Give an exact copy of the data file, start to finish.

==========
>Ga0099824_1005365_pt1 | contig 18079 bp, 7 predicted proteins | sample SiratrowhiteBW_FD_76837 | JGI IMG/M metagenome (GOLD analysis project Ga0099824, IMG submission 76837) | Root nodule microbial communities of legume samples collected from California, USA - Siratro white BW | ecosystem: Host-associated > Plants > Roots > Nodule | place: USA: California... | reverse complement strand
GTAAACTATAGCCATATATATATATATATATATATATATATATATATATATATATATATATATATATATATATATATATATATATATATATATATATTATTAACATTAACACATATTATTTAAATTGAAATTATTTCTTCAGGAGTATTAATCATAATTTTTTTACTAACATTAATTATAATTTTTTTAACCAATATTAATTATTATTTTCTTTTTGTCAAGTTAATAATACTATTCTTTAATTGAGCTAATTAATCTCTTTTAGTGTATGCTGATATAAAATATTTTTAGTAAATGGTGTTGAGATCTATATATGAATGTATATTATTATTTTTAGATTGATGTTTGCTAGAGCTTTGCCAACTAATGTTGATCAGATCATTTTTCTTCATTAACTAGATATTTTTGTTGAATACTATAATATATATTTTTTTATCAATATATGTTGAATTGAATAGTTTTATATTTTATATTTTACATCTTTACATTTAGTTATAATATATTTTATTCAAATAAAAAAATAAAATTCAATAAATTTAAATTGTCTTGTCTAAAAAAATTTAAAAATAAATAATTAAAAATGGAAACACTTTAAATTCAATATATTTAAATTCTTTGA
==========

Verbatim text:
>Ga0099824_1005365_pt1 | contig 18079 bp, 7 predicted proteins | sample SiratrowhiteBW_FD_76837 | JGI IMG/M metagenome (GOLD analysis project Ga0099824, IMG submission 76837) | Root nodule microbial communities of legume samples collected from California, USA - Siratro white BW | ecosystem: Host-associated > Plants > Roots > Nodule | place: USA: California... | reverse complement strand
GTAAACTATAGCCATATATATATATATATATATATATATATATATATATATATATATATATATATATATATATATATATATATATATATATATATATTATTAACATTAACACATATTATTTAAATTGAAATTATTTCTTCAGGAGTATTAATCATAATTTTTTTACTAACATTAATTATAATTTTTTTAACCAATATTAATTATTATTTTCTTTTTGTCAAGTTAATAATACTATTCTTTAATTGAGCTAATTAATCTCTTTTAGTGTATGCTGATATAAAATATTTTTAGTAAATGGTGTTGAGATCTATATATGAATGTATATTATTATTTTTAGATTGATGTTTGCTAGAGCTTTGCCAACTAATGTTGATCAGATCATTTTTCTTCATTAACTAGATATTTTTGTTGAATACTATAATATATATTTTTTTATCAATATATGTTGAATTGAATAGTTTTATATTTTATATTTTACATCTTTACATTTAGTTATAATATATTTTATTCAAATAAAAAAATAAAATTCAATAAATTTAAATTGTCTTGTCTAAAAAAATTTAAAAATAAATAATTAAAAATGGAAACACTTTAAATTCAATATATTTAAATTCTTTGA